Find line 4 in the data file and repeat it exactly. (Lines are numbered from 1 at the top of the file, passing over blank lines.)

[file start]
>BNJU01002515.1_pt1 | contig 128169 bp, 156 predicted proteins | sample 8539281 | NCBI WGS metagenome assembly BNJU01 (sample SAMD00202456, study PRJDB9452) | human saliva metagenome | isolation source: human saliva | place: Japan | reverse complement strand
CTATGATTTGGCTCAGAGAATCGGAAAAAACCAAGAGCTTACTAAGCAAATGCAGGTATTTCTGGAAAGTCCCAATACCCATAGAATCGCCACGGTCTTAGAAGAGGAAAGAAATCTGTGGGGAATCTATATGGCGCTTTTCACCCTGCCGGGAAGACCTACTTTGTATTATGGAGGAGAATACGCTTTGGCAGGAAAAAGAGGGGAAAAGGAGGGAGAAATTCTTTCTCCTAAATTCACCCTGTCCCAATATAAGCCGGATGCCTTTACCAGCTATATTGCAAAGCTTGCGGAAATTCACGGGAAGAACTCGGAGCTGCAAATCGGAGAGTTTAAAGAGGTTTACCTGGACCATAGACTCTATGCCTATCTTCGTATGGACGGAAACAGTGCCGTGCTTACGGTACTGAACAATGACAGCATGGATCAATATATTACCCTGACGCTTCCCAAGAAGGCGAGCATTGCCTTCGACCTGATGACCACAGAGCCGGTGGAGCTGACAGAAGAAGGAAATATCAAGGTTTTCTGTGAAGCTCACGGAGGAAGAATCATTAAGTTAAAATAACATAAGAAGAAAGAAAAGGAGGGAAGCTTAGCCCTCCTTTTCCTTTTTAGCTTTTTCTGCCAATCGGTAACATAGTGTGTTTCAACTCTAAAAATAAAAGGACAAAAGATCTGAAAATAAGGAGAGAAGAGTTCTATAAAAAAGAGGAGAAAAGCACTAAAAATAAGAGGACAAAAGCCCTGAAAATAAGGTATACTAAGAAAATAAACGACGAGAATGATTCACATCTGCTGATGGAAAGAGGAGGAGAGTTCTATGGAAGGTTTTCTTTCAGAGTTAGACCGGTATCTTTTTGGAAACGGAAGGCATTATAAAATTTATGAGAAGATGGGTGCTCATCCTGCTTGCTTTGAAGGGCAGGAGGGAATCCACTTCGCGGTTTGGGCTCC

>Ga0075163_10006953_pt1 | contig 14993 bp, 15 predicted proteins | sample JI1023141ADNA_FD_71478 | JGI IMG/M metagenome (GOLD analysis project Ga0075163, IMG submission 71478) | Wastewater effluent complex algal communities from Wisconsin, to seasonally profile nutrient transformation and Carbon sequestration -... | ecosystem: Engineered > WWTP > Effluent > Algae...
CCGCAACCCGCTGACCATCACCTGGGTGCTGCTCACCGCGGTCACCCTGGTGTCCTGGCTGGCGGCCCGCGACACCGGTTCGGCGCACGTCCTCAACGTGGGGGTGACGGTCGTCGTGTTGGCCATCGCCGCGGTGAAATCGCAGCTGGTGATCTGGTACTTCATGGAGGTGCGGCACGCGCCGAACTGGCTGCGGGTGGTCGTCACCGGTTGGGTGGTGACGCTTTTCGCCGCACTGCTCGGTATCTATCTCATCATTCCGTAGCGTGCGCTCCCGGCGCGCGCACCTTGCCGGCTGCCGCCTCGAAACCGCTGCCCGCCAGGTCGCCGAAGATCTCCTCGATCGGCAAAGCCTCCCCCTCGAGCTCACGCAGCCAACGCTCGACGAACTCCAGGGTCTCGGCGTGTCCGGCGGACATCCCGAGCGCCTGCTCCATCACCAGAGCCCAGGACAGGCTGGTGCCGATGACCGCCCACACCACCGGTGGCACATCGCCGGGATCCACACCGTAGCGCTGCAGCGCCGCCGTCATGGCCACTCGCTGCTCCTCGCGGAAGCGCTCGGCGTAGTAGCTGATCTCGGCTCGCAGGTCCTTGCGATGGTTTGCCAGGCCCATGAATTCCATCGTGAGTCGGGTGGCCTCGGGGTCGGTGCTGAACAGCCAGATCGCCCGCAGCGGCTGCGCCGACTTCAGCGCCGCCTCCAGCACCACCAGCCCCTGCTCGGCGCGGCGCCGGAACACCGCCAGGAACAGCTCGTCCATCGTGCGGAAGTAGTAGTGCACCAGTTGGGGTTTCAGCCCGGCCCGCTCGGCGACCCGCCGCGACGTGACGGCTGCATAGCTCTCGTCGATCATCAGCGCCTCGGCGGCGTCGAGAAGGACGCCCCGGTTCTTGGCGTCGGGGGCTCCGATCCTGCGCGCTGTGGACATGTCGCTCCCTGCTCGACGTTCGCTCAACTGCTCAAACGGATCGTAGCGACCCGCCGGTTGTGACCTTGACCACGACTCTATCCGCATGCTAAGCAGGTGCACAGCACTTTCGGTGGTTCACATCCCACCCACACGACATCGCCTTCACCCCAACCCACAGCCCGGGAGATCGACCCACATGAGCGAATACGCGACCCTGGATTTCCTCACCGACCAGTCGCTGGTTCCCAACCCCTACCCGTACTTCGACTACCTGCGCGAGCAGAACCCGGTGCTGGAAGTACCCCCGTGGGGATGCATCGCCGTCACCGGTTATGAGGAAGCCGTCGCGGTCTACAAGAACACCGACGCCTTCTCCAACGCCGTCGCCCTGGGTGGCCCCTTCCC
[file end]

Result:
CCGCAACCCGCTGACCATCACCTGGGTGCTGCTCACCGCGGTCACCCTGGTGTCCTGGCTGGCGGCCCGCGACACCGGTTCGGCGCACGTCCTCAACGTGGGGGTGACGGTCGTCGTGTTGGCCATCGCCGCGGTGAAATCGCAGCTGGTGATCTGGTACTTCATGGAGGTGCGGCACGCGCCGAACTGGCTGCGGGTGGTCGTCACCGGTTGGGTGGTGACGCTTTTCGCCGCACTGCTCGGTATCTATCTCATCATTCCGTAGCGTGCGCTCCCGGCGCGCGCACCTTGCCGGCTGCCGCCTCGAAACCGCTGCCCGCCAGGTCGCCGAAGATCTCCTCGATCGGCAAAGCCTCCCCCTCGAGCTCACGCAGCCAACGCTCGACGAACTCCAGGGTCTCGGCGTGTCCGGCGGACATCCCGAGCGCCTGCTCCATCACCAGAGCCCAGGACAGGCTGGTGCCGATGACCGCCCACACCACCGGTGGCACATCGCCGGGATCCACACCGTAGCGCTGCAGCGCCGCCGTCATGGCCACTCGCTGCTCCTCGCGGAAGCGCTCGGCGTAGTAGCTGATCTCGGCTCGCAGGTCCTTGCGATGGTTTGCCAGGCCCATGAATTCCATCGTGAGTCGGGTGGCCTCGGGGTCGGTGCTGAACAGCCAGATCGCCCGCAGCGGCTGCGCCGACTTCAGCGCCGCCTCCAGCACCACCAGCCCCTGCTCGGCGCGGCGCCGGAACACCGCCAGGAACAGCTCGTCCATCGTGCGGAAGTAGTAGTGCACCAGTTGGGGTTTCAGCCCGGCCCGCTCGGCGACCCGCCGCGACGTGACGGCTGCATAGCTCTCGTCGATCATCAGCGCCTCGGCGGCGTCGAGAAGGACGCCCCGGTTCTTGGCGTCGGGGGCTCCGATCCTGCGCGCTGTGGACATGTCGCTCCCTGCTCGACGTTCGCTCAACTGCTCAAACGGATCGTAGCGACCCGCCGGTTGTGACCTTGACCACGACTCTATCCGCATGCTAAGCAGGTGCACAGCACTTTCGGTGGTTCACATCCCACCCACACGACATCGCCTTCACCCCAACCCACAGCCCGGGAGATCGACCCACATGAGCGAATACGCGACCCTGGATTTCCTCACCGACCAGTCGCTGGTTCCCAACCCCTACCCGTACTTCGACTACCTGCGCGAGCAGAACCCGGTGCTGGAAGTACCCCCGTGGGGATGCATCGCCGTCACCGGTTATGAGGAAGCCGTCGCGGTCTACAAGAACACCGACGCCTTCTCCAACGCCGTCGCCCTGGGTGGCCCCTTCCC